Power Conditioning Definitions
Voltage Regulation: The AC line voltage is a number representing the nominal electrical potential that has been adopted in a region for powering electrical equipment of all kinds. In most of North America the line voltage is 120VAC. The actual voltage can fall below or rise above this nominal level due to brownouts, power cutbacks, use of substandard wiring, and other causes. These deviations can cause poor performance or a malfunction. A voltage regulator is a device which, through use of an autotransformer, corrects for deviations in line voltage by switching transformer taps such that the output voltage is at or near the nominal AC line voltage level.
Spike (also called surges or transients): Spikes can have voltages as high as 6000 volts. Though they are usually of very short duration, the energy they contain can be considerable and enough to damage sensitive solid-state components in audio and computer equipment. Spikes can also foul switch contacts and degrade wiring insulation. They are an unavoidable component of electric power. They are caused unpredictably by electric motors switching on or off (on the premises or outside), utility company maintenance operations, nearby lightning strikes, and other factors. Spikes are absorbed by special components called MOV’s inside the M-8x AR to provide safe voltage levels to protect your equipment.
RFI/EMI Interference: Noise from RFI (Radio Frequency Interference) or EMI (Electro Magnetic Interference) involves lower voltages and less energy than is found in spikes, but it is continuous or transient. It is not likely to cause physical damage, but it can certainly be annoying, producing static in audio circuits, “snow” on video screens, or garbled data in computers. Noise can be introduced into AC lines by nearby radio transmitters, certain kinds of lighting, electric motors, and other devices. Because RFI/EMI noise occurs at higher frequencies than the 50 or 60 Hz AC line, it can be effectively reduced through the use of low-pass filtering.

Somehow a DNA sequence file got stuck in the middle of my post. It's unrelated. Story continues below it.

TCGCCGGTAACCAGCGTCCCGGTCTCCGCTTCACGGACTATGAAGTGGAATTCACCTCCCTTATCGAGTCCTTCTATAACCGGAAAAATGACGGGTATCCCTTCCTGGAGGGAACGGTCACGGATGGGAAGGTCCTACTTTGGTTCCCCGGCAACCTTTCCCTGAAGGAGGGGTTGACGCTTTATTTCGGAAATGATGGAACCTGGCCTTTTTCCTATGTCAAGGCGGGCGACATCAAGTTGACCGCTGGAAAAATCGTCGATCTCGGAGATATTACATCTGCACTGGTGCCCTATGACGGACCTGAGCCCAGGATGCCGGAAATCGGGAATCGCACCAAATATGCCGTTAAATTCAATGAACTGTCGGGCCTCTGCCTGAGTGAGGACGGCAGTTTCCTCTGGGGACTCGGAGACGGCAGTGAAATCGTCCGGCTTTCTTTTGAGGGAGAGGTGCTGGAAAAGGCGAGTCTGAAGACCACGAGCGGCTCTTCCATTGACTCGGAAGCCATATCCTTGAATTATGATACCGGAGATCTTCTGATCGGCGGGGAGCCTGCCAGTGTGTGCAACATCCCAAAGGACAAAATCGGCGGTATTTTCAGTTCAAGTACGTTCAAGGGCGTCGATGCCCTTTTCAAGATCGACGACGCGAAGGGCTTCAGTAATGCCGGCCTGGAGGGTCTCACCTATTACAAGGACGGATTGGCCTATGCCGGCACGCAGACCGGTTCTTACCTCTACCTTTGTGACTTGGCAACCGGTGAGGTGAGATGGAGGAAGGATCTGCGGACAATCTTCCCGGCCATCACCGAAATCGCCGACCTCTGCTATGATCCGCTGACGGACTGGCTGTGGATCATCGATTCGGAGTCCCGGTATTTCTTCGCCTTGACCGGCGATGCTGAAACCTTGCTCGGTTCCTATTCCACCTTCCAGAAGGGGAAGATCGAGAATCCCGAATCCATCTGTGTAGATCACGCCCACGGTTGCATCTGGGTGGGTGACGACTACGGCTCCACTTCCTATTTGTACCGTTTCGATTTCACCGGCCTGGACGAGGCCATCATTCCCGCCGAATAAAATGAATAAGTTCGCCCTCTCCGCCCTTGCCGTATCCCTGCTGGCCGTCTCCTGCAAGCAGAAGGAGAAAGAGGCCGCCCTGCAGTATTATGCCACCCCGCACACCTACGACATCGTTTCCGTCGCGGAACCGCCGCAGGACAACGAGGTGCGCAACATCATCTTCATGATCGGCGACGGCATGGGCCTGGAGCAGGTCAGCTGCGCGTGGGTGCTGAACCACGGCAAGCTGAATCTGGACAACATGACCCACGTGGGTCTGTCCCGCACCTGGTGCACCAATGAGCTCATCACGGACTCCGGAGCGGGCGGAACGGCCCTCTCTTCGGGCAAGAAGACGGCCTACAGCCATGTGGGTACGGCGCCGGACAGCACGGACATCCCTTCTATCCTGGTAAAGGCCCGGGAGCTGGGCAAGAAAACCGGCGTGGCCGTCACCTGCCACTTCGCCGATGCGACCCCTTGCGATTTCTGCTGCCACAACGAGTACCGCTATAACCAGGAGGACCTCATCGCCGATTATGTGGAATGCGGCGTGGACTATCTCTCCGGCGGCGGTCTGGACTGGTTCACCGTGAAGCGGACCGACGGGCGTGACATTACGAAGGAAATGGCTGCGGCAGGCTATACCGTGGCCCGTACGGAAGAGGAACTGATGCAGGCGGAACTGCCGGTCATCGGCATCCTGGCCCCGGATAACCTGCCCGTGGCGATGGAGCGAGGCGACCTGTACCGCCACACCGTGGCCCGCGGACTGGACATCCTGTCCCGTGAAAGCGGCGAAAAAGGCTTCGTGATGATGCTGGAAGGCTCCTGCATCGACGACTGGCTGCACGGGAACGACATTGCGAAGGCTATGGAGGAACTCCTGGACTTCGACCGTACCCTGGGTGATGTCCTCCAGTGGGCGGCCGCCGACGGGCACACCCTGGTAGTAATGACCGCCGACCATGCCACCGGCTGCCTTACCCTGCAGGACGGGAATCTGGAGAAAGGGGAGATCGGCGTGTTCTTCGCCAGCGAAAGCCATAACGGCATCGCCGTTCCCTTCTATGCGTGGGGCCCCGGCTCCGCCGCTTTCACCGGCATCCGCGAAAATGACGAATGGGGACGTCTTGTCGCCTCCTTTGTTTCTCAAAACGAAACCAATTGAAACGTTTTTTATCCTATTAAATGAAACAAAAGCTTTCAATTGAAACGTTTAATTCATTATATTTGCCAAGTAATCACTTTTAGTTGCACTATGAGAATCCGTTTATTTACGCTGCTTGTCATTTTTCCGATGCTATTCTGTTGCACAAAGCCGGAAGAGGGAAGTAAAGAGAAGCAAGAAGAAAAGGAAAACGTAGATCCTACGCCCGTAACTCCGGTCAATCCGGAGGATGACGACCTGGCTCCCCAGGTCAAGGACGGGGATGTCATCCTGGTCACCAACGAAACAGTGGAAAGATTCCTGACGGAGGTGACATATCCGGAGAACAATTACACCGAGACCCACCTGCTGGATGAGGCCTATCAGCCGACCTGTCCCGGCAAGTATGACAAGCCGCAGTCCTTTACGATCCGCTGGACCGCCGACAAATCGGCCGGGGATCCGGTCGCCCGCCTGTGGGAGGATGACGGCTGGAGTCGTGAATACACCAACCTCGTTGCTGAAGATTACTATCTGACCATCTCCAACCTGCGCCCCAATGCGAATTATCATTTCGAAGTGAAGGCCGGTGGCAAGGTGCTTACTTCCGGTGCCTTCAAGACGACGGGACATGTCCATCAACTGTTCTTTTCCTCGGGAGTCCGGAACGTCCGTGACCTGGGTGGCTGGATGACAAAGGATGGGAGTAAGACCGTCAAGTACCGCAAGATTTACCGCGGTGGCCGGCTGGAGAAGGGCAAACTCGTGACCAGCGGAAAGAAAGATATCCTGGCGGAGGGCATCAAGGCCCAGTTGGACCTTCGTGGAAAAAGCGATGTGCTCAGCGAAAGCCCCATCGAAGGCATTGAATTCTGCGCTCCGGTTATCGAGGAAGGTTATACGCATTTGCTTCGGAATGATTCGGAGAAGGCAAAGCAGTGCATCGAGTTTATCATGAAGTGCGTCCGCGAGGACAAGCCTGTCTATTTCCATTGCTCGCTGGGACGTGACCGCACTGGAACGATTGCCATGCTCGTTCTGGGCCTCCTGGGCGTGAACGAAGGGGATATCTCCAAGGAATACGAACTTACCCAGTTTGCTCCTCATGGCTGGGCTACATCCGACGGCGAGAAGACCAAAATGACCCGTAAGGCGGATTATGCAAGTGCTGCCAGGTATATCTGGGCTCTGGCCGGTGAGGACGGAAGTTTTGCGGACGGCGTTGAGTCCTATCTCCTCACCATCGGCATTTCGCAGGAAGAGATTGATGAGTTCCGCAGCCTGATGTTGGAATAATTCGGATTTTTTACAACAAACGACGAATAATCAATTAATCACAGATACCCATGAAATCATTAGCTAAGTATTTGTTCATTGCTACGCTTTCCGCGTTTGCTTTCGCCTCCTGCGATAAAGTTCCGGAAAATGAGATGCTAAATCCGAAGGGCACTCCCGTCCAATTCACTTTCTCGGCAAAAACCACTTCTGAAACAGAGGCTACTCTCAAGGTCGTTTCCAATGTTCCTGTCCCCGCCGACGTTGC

Extreme Voltage Protection: The M-8x AR includes special circuitry to sense over and under voltage conditions and either regulate or disable the output before damage can be done to connected equipment. Please refer to the specifications for the exact voltages at which shutdown occurs. When the input voltage falls outside the regulation limit, the power will cut off. Power will automatically be restored when the condition has subsided. The two red LEDs labeled “EVS” indicate a protective shutdown condition.
Extreme Current Protection: The M-8x AR includes a special ECS circuit to detect an extreme over-current condition and shut down the outlets before damage is done to the M-8x AR or your connected equipment. The ECS circuit has been designed to detect high speed and high level currents and will ignore low speed / low current transients, such as amplifier inrush currents. When an ECS condition has been detected, the M-8x AR will shut down outlets and illuminate the red Extreme Current LED.